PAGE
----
To fizz or not to fizz


All photos Gene Gilliland

During the recent Bassmaster Elite Series Northern Swing, there was a lot of talk during the Bassmaster LIVE coverage regarding “fizzing” – the technique of venting the excess gas from a bass’ overinflated swim bladder that had been caught in deep water.

Bringing bass to the surface from deeper water results in a rapid expansion of the bladder because of reduced water pressure – a condition called “barotrauma.” This condition is more commonly an issue when fish are caught at depths greater than 20-30 feet, but symptoms can exhibit themselves as a stress reaction in fish caught from much shallower water.

Fish adjust the pressure in their swim bladders to remain neutrally buoyant which saves energy, but unfortunately, bass can’t burp. That gas is slowly diffused into or out of the bladder through a network of blood vessels. So when their swim bladder is overinflated, unless these fish can return to depth quickly on their own or with the aid of a descending device, they will struggle at the surface where their chances of survival are drastically reduced. 

The symptoms of barotrauma include an inability to maintain equilibrium; the fish constantly struggles to stay submerged, often floating with tails, heads or sides breaking the surface. A lump may appear on their side. The real problem here is that an overinflated bladder puts abnormal pressure on vital organs, can hamper breathing, restrict blood flow and can cause permanent and unseen internal damage.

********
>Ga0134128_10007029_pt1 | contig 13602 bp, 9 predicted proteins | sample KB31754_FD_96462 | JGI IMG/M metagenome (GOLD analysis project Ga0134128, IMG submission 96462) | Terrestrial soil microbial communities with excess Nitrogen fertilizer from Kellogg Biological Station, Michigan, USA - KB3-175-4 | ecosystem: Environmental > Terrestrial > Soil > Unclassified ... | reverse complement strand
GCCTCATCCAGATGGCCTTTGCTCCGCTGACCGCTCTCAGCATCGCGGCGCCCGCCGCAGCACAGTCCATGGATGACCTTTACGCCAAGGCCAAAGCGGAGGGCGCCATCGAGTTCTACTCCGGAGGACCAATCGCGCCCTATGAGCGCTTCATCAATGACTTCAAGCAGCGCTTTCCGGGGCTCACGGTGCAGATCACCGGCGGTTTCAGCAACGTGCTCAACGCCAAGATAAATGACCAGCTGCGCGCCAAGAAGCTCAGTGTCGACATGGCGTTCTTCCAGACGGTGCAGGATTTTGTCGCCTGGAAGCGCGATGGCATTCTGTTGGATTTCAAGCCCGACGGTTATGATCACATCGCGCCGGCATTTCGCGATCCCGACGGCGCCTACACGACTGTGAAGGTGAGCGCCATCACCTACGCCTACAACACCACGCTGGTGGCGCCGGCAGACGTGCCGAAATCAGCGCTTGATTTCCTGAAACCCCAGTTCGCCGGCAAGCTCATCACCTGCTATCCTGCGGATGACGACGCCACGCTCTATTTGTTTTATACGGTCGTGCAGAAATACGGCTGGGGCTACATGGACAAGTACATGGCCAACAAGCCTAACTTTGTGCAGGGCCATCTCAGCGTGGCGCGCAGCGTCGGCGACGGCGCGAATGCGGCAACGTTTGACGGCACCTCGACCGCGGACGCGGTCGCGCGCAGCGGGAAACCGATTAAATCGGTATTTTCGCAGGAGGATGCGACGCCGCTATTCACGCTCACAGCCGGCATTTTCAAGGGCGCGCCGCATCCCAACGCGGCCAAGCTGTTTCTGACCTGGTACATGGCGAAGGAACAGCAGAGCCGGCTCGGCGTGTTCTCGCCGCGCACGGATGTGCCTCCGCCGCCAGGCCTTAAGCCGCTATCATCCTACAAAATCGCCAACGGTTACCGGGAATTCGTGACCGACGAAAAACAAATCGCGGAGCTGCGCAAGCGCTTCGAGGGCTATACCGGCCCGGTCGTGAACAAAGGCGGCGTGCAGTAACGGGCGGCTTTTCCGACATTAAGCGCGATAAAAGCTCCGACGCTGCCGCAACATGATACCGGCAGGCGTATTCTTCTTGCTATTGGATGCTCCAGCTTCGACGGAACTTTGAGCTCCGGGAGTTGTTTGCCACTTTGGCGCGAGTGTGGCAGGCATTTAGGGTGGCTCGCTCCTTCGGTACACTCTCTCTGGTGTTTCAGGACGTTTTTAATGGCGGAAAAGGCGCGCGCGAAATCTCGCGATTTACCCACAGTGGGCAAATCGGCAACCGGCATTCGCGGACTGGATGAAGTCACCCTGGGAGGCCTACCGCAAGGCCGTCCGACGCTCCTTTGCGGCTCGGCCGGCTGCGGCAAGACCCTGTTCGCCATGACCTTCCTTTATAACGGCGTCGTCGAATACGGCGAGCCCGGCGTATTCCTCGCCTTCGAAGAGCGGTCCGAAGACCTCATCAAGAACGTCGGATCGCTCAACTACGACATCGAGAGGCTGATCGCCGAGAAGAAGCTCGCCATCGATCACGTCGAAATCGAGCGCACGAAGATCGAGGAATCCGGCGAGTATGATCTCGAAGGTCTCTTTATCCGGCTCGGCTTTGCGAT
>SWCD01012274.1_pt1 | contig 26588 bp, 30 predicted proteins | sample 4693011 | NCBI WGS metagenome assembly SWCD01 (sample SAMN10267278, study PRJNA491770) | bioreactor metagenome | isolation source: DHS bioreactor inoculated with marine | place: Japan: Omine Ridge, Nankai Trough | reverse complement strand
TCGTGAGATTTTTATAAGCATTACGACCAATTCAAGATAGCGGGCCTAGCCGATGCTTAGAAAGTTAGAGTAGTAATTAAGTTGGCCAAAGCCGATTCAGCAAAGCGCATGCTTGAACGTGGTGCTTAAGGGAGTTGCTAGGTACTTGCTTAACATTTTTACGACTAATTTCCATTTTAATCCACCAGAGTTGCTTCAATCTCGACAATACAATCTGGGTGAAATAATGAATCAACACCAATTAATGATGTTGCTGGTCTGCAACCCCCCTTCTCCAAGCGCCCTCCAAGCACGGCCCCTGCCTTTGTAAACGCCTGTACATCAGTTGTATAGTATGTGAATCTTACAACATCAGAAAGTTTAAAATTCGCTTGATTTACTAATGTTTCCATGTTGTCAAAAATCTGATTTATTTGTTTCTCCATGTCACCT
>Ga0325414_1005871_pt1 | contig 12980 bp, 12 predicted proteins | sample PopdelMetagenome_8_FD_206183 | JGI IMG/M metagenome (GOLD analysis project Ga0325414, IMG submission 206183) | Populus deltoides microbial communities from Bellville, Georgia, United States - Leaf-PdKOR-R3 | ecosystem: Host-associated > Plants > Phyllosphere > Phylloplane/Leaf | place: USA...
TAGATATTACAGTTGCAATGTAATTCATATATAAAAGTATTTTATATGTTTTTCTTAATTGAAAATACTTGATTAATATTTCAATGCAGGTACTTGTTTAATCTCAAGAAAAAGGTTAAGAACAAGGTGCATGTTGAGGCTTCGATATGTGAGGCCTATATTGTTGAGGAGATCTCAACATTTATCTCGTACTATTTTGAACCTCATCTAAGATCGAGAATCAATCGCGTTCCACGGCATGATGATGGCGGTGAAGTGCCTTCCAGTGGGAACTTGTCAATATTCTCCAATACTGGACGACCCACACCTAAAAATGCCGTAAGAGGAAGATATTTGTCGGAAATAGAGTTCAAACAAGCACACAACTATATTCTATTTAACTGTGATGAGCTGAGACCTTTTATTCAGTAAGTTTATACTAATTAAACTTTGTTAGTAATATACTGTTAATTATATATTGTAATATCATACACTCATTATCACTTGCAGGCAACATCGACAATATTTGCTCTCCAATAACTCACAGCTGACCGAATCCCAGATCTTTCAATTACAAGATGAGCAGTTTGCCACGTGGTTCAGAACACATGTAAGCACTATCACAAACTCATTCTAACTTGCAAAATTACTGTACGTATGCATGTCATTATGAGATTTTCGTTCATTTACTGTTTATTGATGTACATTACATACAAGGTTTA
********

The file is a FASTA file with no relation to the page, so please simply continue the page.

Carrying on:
Fish suffering from barotrauma need to be treated at the first sign of distress. It cannot wait for the tournament staff to administer first aid after the weigh-in. By then the damage may have been done and survival compromised. 

Weighted clips attached to the pelvic or anal fins do not cure the problem. They help the fish stay upright in the livewell and reduce struggling which saves energy, but the damage to internal organs and the potential for reduced blood flow are still there. Simply because a fish swims away after weigh-in does not mean it will survive.

Although some state fishery agencies still discourage fizzing based on fears that the technique is too difficult to learn or jeopardizes the health of the fish, research in Ontario, California and Texas has shown the value of the technique in reducing physiological stress and mortality among both largemouth and smallmouth bass.

Treatment for barotrauma involves using a 1 1/2-inch-long, 18-gauge hypodermic needle to vent the excess gas. Original how-to instructions were confusing, and many anglers avoided fizzing for fear of injuring fish. In the mid-90s, a technique that involved inserting the needle through the mouth was popularized. Many anglers found this technique easier and assumed it caused less damage. 

However, in trials conducted by Texas Parks & Wildlife Department under controlled conditions, researchers found that survival was significantly higher among fish that were side fizzed compared to those fizzed through the mouth. Autopsies revealed that inserting the needle through the mouth was more likely to cause hidden damage to blood vessels and vital organs. Fish could bleed internally. Side fizzing provides a larger target area with less chance of injury.

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